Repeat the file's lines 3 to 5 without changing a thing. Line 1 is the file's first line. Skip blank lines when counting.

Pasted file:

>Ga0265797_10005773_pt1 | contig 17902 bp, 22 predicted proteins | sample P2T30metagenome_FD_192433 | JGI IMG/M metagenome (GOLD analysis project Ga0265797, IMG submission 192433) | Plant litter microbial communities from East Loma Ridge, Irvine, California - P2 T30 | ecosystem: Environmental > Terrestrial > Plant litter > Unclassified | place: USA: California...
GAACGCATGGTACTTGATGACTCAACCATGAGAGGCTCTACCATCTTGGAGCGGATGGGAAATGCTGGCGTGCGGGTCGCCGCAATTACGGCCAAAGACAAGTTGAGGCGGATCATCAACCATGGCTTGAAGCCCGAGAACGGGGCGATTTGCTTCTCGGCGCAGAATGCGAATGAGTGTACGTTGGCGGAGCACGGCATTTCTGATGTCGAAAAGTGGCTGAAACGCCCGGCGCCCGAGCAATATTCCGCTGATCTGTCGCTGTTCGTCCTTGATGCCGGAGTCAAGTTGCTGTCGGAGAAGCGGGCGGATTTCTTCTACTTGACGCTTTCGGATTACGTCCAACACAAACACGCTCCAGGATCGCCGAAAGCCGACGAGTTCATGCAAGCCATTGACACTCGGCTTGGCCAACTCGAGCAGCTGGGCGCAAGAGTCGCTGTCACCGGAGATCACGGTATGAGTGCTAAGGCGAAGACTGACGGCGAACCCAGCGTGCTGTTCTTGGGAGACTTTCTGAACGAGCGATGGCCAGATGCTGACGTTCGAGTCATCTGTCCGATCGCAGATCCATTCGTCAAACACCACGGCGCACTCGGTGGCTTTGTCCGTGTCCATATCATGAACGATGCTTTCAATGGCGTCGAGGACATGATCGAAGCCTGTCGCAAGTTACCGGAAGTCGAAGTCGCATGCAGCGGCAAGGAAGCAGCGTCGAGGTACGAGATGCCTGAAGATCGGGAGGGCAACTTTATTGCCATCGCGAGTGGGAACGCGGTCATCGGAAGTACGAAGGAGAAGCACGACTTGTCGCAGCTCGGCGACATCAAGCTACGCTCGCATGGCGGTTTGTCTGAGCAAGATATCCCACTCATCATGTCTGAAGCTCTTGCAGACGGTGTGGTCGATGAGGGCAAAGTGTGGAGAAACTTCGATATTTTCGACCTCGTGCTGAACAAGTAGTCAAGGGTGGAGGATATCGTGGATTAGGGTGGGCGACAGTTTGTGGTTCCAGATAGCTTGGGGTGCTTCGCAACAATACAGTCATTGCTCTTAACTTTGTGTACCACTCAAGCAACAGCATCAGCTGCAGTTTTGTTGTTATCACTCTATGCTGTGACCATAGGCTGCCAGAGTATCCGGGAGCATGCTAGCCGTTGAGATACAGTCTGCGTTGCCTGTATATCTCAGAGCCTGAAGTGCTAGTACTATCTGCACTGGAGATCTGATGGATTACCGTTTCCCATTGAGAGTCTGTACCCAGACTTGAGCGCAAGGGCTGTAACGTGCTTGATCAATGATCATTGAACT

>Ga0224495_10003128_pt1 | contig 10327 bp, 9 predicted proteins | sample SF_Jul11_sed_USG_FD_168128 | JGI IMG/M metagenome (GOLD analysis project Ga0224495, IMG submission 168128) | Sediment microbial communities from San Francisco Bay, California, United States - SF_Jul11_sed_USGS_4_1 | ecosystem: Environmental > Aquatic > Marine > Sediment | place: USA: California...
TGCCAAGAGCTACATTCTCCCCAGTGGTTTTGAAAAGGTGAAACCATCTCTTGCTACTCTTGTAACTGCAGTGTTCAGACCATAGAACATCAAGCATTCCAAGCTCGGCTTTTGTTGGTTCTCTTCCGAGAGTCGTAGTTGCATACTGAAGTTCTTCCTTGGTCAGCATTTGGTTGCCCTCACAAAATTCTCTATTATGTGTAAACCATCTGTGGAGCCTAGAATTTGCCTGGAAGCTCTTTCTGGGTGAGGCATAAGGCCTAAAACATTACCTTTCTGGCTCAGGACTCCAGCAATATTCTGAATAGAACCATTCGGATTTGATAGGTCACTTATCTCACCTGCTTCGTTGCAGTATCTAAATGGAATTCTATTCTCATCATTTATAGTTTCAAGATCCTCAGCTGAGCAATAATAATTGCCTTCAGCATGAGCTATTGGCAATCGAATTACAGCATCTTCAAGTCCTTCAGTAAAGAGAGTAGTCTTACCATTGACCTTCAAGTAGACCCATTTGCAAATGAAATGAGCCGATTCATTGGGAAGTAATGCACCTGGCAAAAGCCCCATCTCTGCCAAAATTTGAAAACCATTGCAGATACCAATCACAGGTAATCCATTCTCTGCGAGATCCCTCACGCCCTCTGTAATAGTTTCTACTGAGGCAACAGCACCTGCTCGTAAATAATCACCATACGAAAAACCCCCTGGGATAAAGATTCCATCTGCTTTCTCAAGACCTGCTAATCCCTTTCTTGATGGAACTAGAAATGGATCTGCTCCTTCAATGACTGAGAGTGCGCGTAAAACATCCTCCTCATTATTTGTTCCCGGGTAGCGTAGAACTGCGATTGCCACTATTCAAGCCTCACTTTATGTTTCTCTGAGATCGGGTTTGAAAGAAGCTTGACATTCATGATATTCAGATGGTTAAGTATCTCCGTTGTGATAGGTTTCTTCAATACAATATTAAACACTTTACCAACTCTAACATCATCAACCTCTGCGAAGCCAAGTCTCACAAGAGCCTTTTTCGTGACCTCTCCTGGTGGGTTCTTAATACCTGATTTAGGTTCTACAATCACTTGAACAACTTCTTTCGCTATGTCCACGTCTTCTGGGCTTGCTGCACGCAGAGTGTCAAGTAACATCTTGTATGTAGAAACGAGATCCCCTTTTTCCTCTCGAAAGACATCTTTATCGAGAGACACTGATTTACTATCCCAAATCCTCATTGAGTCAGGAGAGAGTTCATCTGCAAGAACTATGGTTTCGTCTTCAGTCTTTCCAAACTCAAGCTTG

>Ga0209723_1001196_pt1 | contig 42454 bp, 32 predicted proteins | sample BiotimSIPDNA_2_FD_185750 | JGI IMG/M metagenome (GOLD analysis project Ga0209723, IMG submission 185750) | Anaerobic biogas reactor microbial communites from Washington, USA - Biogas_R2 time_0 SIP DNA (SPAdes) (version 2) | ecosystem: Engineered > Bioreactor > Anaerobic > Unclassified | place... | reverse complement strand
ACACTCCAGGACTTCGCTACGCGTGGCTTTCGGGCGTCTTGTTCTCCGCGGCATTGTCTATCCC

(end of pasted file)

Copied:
>Ga0224495_10003128_pt1 | contig 10327 bp, 9 predicted proteins | sample SF_Jul11_sed_USG_FD_168128 | JGI IMG/M metagenome (GOLD analysis project Ga0224495, IMG submission 168128) | Sediment microbial communities from San Francisco Bay, California, United States - SF_Jul11_sed_USGS_4_1 | ecosystem: Environmental > Aquatic > Marine > Sediment | place: USA: California...
TGCCAAGAGCTACATTCTCCCCAGTGGTTTTGAAAAGGTGAAACCATCTCTTGCTACTCTTGTAACTGCAGTGTTCAGACCATAGAACATCAAGCATTCCAAGCTCGGCTTTTGTTGGTTCTCTTCCGAGAGTCGTAGTTGCATACTGAAGTTCTTCCTTGGTCAGCATTTGGTTGCCCTCACAAAATTCTCTATTATGTGTAAACCATCTGTGGAGCCTAGAATTTGCCTGGAAGCTCTTTCTGGGTGAGGCATAAGGCCTAAAACATTACCTTTCTGGCTCAGGACTCCAGCAATATTCTGAATAGAACCATTCGGATTTGATAGGTCACTTATCTCACCTGCTTCGTTGCAGTATCTAAATGGAATTCTATTCTCATCATTTATAGTTTCAAGATCCTCAGCTGAGCAATAATAATTGCCTTCAGCATGAGCTATTGGCAATCGAATTACAGCATCTTCAAGTCCTTCAGTAAAGAGAGTAGTCTTACCATTGACCTTCAAGTAGACCCATTTGCAAATGAAATGAGCCGATTCATTGGGAAGTAATGCACCTGGCAAAAGCCCCATCTCTGCCAAAATTTGAAAACCATTGCAGATACCAATCACAGGTAATCCATTCTCTGCGAGATCCCTCACGCCCTCTGTAATAGTTTCTACTGAGGCAACAGCACCTGCTCGTAAATAATCACCATACGAAAAACCCCCTGGGATAAAGATTCCATCTGCTTTCTCAAGACCTGCTAATCCCTTTCTTGATGGAACTAGAAATGGATCTGCTCCTTCAATGACTGAGAGTGCGCGTAAAACATCCTCCTCATTATTTGTTCCCGGGTAGCGTAGAACTGCGATTGCCACTATTCAAGCCTCACTTTATGTTTCTCTGAGATCGGGTTTGAAAGAAGCTTGACATTCATGATATTCAGATGGTTAAGTATCTCCGTTGTGATAGGTTTCTTCAATACAATATTAAACACTTTACCAACTCTAACATCATCAACCTCTGCGAAGCCAAGTCTCACAAGAGCCTTTTTCGTGACCTCTCCTGGTGGGTTCTTAATACCTGATTTAGGTTCTACAATCACTTGAACAACTTCTTTCGCTATGTCCACGTCTTCTGGGCTTGCTGCACGCAGAGTGTCAAGTAACATCTTGTATGTAGAAACGAGATCCCCTTTTTCCTCTCGAAAGACATCTTTATCGAGAGACACTGATTTACTATCCCAAATCCTCATTGAGTCAGGAGAGAGTTCATCTGCAAGAACTATGGTTTCGTCTTCAGTCTTTCCAAACTCAAGCTTG

>Ga0209723_1001196_pt1 | contig 42454 bp, 32 predicted proteins | sample BiotimSIPDNA_2_FD_185750 | JGI IMG/M metagenome (GOLD analysis project Ga0209723, IMG submission 185750) | Anaerobic biogas reactor microbial communites from Washington, USA - Biogas_R2 time_0 SIP DNA (SPAdes) (version 2) | ecosystem: Engineered > Bioreactor > Anaerobic > Unclassified | place... | reverse complement strand